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When I find some interesting project (e.g. on GitHub) I often would like to use it and try it out to see how it works, but if there isn't a good documentation or some kind of tutorial it's hard to figure out how to use it.

So my question is: how do you approach such a situation? How do you figure out which classes are important and how to chain them to put them to use? What would you look at first?

An advice I found is to look at the tests (if there are any). But if there are unit tests for every class, how do you know which ones to look at first?

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6 Answers

up vote 4 down vote accepted

Find code samples that use that API, then study them.

Why?

Unlike unit tests or reading the API inline documentation, code samples showcase an entire use-case for that API, start to finish. You can see precisely what the inputs and outputs are, and you can usually understand from the context what it is supposed to do. Even more complicated APIs can be deciphered this way, since you see the entire picture. It also makes sense - you are not concerned with internal library implementation details or how to test it, you are concerned with how to use the API, so you look at other programs that do that.

Where to find code samples featuring usage of the API?

Naturally the only code you will be able to find is open-source code. A good way to find relevant samples is to use a search engine for open-source code, such as Github Search or Koders. Another way to try and identify other project from the library's author, which are likely to use it.

Finally, you could also use sites such as Stackoverflow to ask for a code sample for a specific use-case, e.g. "how do I transmogrify zebras from low-quality to high-quality with the ZebraTransmogrifierHD library?"... or you could find existing questions there that ask for how to accomplish things.

What are the disadvantages?

The problem with looking at a code sample, as opposed to finding a tutorial, is that some lines might not be immediately understood by you, and yet you will be eager to try the API so you will reproduce the entire sample in your own code, including these lines. Having lines in your own code that you do not understand is a very bad idea!

What I do in those cases is to tinker with those mystery lines - what happens if I move them around? Remove them altogether? Change the parameters? etc.. This usually helps.

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Completely undocumented APIs are not worth learning. If they were, someone would have documented them by now ;)

As far as applications go, you can at least look for entry point (Main class, a front controller in web app, etc.) and start reverse engineering from there.

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lol, ever looked at the J2EE API docs? JPA? JBoss Seam? Most of the pages just list the classes and methods without any additional information. –  Falcon Jul 7 '11 at 10:30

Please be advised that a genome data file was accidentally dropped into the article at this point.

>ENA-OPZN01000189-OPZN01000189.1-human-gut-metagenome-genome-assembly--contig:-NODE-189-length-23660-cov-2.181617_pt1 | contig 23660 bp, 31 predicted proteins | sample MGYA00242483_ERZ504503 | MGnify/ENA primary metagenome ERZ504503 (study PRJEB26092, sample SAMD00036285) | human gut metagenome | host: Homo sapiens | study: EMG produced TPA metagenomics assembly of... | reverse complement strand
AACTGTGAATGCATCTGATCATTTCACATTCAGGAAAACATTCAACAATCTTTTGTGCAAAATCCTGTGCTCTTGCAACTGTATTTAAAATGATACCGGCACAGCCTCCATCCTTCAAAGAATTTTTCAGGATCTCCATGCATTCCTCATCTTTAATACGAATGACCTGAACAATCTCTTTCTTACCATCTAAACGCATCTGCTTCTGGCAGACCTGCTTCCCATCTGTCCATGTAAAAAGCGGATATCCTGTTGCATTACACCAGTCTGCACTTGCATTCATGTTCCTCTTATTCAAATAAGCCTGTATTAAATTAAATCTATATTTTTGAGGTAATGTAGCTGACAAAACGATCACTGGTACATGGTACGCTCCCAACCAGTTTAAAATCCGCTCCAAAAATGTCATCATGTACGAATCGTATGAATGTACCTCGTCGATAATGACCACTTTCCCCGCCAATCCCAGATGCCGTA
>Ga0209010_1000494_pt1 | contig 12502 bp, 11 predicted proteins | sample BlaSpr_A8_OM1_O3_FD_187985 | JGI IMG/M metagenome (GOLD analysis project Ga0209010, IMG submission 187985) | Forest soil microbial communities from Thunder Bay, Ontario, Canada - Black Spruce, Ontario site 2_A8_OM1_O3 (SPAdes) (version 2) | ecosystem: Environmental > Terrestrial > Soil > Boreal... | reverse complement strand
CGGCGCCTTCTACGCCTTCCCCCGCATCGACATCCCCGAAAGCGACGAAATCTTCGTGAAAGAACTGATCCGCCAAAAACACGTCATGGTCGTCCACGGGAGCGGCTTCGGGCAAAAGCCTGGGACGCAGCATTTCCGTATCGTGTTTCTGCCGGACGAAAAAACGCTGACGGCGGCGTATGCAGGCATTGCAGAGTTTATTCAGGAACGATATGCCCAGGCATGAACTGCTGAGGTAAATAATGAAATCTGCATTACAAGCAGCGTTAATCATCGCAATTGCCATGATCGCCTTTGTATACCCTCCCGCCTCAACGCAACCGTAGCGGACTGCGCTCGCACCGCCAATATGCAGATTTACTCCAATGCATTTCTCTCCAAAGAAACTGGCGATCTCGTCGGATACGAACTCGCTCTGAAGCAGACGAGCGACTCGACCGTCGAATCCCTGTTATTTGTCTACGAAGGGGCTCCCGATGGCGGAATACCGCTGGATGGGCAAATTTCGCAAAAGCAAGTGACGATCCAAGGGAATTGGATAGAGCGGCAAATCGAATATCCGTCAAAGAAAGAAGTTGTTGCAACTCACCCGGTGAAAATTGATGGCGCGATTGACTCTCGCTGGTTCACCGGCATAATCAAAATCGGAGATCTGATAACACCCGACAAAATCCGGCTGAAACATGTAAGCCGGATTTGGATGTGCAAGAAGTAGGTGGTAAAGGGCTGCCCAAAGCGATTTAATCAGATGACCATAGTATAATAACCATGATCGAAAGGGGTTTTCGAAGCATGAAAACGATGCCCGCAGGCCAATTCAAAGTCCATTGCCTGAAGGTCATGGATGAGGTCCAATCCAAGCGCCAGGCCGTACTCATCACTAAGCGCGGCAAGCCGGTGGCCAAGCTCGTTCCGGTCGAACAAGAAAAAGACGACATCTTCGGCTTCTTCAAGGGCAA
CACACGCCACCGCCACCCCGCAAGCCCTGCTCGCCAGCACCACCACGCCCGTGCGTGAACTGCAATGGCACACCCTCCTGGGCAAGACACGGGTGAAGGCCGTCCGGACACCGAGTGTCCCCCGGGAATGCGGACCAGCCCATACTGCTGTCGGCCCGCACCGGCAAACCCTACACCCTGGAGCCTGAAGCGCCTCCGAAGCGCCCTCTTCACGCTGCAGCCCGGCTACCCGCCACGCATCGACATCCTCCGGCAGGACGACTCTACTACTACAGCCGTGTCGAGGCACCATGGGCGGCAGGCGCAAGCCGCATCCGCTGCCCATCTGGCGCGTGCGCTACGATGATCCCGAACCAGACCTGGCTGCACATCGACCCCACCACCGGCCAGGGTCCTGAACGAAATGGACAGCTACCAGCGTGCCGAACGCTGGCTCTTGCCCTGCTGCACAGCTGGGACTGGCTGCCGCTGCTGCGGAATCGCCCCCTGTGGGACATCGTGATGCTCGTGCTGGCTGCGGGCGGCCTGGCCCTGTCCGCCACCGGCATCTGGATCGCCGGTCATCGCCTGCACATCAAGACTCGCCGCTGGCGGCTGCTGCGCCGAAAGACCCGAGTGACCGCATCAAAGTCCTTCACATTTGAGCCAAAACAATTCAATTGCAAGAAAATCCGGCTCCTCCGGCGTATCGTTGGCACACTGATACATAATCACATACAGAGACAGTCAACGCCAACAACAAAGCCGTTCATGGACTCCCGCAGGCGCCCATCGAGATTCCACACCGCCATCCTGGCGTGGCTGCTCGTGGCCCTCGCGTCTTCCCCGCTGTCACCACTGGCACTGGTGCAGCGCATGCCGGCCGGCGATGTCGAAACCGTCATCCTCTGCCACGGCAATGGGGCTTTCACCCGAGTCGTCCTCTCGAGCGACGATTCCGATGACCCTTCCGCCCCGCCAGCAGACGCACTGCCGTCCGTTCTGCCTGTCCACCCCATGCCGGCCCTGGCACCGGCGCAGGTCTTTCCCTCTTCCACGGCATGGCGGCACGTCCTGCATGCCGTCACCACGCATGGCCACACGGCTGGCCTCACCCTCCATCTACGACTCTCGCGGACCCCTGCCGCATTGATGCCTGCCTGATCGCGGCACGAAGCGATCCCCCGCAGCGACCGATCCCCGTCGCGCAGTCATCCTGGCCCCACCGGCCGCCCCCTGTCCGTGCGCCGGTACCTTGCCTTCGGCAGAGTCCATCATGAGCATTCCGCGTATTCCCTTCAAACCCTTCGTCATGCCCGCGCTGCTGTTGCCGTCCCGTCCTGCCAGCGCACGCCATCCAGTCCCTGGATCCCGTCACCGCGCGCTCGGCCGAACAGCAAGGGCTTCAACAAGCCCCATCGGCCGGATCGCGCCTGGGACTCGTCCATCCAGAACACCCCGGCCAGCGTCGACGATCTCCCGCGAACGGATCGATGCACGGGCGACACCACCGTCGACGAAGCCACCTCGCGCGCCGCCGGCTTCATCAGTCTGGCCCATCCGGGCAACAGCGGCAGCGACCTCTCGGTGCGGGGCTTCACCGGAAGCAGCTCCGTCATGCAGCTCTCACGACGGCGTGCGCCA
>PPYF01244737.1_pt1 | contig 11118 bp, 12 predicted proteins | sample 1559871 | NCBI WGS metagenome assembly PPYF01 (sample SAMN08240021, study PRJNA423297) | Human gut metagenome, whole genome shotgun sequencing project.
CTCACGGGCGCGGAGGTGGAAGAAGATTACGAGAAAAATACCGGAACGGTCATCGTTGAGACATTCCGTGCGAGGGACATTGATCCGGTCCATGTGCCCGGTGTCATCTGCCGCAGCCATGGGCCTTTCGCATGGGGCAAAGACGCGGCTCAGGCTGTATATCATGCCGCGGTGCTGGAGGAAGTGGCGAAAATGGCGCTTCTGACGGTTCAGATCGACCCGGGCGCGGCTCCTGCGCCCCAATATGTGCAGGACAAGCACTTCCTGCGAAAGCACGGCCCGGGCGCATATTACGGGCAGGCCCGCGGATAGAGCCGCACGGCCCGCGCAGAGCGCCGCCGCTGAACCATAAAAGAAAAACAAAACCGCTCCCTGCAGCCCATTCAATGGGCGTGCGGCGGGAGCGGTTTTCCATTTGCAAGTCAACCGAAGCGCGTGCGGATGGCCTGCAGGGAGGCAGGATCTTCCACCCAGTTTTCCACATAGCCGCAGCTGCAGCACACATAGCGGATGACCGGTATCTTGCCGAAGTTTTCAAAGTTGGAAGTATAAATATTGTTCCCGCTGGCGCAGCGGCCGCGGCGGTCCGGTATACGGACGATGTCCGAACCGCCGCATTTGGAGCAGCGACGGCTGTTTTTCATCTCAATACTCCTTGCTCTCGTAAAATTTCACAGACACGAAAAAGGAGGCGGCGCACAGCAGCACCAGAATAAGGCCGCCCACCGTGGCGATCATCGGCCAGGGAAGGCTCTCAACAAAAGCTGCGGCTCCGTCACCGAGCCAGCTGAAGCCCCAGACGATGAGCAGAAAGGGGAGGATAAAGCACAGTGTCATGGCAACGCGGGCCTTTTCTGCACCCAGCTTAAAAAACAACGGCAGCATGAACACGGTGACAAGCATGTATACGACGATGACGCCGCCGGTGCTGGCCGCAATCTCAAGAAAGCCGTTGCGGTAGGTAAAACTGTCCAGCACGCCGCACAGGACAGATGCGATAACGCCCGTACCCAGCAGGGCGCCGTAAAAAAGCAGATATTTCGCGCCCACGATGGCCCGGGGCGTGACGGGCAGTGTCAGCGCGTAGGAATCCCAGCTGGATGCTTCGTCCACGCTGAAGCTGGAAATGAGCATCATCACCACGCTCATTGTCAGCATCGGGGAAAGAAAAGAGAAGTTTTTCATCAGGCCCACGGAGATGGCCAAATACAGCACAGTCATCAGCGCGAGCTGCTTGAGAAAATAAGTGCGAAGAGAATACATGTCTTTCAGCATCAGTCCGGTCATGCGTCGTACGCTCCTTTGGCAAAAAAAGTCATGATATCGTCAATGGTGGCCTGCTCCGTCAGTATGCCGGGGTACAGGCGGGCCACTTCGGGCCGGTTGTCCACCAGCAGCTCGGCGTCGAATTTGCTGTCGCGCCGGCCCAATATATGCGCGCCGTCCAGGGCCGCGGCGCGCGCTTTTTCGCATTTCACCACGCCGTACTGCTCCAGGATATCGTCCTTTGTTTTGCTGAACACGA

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Sharepoint documentation was really sparse a few years ago, it's getting a better now and it's in demand as a technology. –  StuperUser Jul 7 '11 at 10:42
    
@Falcon: Don't they have books with "lots of" examples backing them up and/or info shows up on google searches? I agree though with @Mchl: Undocumented third-party libraries have a tendency not to be used unless they are politically or financially backed. –  Spoike Jul 7 '11 at 10:43
    
@Spoike: Yes, but you need to find out many things the hard way and by yourself. –  Falcon Jul 7 '11 at 11:20
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OK you have no documentation...

You could ...

Determine a very simple use case that would require such an API. Then jump in and try and implement that use case using the API. Once your knowledge grows you can expand your usage of the API.

Find some sample code that uses the API.

Browse the API source code (if it's available). Look for entry points.

Google some of the API classes, method, functions, ...

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As @Mchi has mentioned, completely undocumented APIs are not worth learning. That implies not even using it. For use to your projects always consider the popular ones - the deal being you can always find support to it in some forum or other.

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First thing you should check is what the entry points are. If you know what those are, you can create some integration tests. With the information you are getting from these tests you can see how the API works and behaves on certain input.

What's also nice, is you've got tests in place before even writing a single piece of code for your project. That way you will always know your application will work with the API or not (after an update or something).

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Write your own tests for the API like Uncle Bob described in his book Clean Code.

The test will help you learn the usage of the API and possible weaknesses.

When the API is changed later than you have your test to fallback on.

It's easier to do than prototyping an application.

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